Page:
The world changes shortly after Caboto leaves the ice behind. He glances sternward and sees frozen peaks still visible behind him, an odd sight, as he had expected the floes to dip below the horizon. Using the mathematics of triangles, he realizes the ice should have disappeared from view long before. There is no worthy analog—for a sailor, watching the seas straighten themselves over a course of days would be akin to something as fantastic as a man noticing the gradual migration of mountains across a continent’s interior.

Horizon is the product of a curved globe. For long centuries the seaman has known that the world is a sphere, even though his landlocked counterparts might never know otherwise. It is evident from watching landmarks subside when leaving port, or high-masted ships sink beneath the waves with increasing distance. 

The loss of horizon is the loss of curvature. At first, he thought the world might be more of a bulging disc—like a ball of dough slapped against a table—than perfect sphere, though he soon realized that explorers to southern lands had well-mapped distances that would not form to an earth flattened on its bottom.

His second thought was that the earth was still a sphere, save for its northern span, which was a flat plane, as if someone had snipped off the globe’s top with shears. The idea bothers him until he maps the hypothesis. He takes a round wooden buoy and paints upon it the continents. He traces the Matthew’s northerly route from Columbus’s land to the Russian shore, and measures the distance with string. Then he cuts off the northern hemisphere with a saw, as if he were cleanly slicing off the top of a woodland berry and thus removing its stem and vestigial leaves. He replots his ship’s course, measures, and shows his work to Beaufort.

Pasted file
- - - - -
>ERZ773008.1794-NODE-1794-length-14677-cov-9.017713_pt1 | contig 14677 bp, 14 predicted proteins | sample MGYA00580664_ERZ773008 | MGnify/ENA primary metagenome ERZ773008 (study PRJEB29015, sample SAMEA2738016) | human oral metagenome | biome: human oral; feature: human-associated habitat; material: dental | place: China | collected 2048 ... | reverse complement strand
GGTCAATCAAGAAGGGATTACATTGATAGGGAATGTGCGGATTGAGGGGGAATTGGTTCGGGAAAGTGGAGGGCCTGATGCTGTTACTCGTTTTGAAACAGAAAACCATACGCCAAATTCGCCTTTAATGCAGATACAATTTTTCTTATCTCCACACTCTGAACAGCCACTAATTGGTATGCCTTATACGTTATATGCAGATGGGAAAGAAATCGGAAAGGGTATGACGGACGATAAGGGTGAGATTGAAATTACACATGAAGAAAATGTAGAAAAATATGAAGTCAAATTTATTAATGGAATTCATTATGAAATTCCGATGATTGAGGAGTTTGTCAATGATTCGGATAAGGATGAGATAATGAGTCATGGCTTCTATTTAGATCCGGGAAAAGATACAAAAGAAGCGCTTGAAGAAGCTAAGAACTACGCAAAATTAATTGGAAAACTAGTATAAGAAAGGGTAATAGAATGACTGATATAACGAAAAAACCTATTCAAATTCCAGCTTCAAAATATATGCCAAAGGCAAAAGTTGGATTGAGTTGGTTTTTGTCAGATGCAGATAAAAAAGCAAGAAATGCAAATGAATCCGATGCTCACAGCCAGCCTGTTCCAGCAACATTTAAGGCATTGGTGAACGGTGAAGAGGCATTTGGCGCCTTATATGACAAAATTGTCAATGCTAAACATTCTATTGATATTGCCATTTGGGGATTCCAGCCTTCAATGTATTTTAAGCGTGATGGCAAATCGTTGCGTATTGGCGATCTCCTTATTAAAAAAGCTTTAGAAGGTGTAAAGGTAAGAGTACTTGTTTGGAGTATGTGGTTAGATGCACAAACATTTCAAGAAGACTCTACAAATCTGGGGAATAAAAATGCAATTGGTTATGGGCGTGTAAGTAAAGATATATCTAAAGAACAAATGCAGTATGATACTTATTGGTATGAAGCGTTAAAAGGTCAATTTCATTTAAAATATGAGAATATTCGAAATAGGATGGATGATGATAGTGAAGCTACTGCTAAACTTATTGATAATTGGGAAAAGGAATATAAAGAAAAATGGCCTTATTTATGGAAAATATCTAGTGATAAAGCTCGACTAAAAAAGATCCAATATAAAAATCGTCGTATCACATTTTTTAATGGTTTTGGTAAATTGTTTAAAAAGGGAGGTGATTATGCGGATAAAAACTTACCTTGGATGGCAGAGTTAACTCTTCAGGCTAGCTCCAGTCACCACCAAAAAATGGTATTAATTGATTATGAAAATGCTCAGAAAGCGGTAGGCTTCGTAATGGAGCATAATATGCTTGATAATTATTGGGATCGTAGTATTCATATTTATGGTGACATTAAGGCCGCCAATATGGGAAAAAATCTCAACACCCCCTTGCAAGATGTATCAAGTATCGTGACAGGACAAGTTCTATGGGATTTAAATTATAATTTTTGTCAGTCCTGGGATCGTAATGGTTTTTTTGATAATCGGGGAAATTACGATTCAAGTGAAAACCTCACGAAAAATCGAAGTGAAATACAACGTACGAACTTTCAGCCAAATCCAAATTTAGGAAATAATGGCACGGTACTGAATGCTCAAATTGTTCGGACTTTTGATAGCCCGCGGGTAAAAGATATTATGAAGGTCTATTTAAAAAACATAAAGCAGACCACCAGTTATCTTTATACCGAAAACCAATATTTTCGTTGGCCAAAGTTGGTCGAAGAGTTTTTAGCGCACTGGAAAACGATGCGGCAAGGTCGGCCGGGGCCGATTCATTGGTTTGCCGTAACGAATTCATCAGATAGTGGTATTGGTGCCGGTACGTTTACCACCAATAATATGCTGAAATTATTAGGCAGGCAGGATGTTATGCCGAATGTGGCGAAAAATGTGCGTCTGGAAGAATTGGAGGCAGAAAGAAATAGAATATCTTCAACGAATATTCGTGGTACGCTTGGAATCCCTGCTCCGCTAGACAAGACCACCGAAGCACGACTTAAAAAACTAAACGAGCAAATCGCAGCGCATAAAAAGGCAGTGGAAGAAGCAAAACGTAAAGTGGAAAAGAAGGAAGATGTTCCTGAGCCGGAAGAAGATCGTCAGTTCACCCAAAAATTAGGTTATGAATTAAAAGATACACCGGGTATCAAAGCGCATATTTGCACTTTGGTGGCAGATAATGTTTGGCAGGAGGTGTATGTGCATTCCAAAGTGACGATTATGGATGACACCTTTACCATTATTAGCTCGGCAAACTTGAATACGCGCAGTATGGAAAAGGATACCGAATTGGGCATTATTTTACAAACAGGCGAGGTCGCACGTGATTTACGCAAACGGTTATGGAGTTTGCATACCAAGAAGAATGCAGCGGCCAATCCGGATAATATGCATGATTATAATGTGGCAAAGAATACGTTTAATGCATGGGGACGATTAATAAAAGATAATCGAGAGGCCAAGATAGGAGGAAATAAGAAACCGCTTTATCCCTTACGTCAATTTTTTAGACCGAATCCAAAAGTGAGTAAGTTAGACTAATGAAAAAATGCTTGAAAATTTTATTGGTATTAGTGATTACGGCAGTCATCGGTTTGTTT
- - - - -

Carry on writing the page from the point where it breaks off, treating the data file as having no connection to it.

“We’ll halve our leagues traveled,” he tells the ship’s Master. “We’ll not travel over the hill of the earth, but speed along as if we have tunneled through it.” 


Caboto reads Archimedes’ The Sand Reckoner from the sterncastle:
The perimeter of the earth is three hundred myriad stadia and no greater, though some have tried to show, as you know, that this length is thirty myriad stadia. But I, surpassing this number and setting the size of the earth as being ten times that determined by my predecessors, suppose that its perimeter is three hundred myriad stadia and not greater. 

A treatise on how much sand it would take to fill the universe. Archimedes estimated the world as larger than anyone before him had supposed. He created a new numbering system using nested powers of ten. He used every hypothesis and tool available to him. And still he fell far short of appreciating the world’s truth.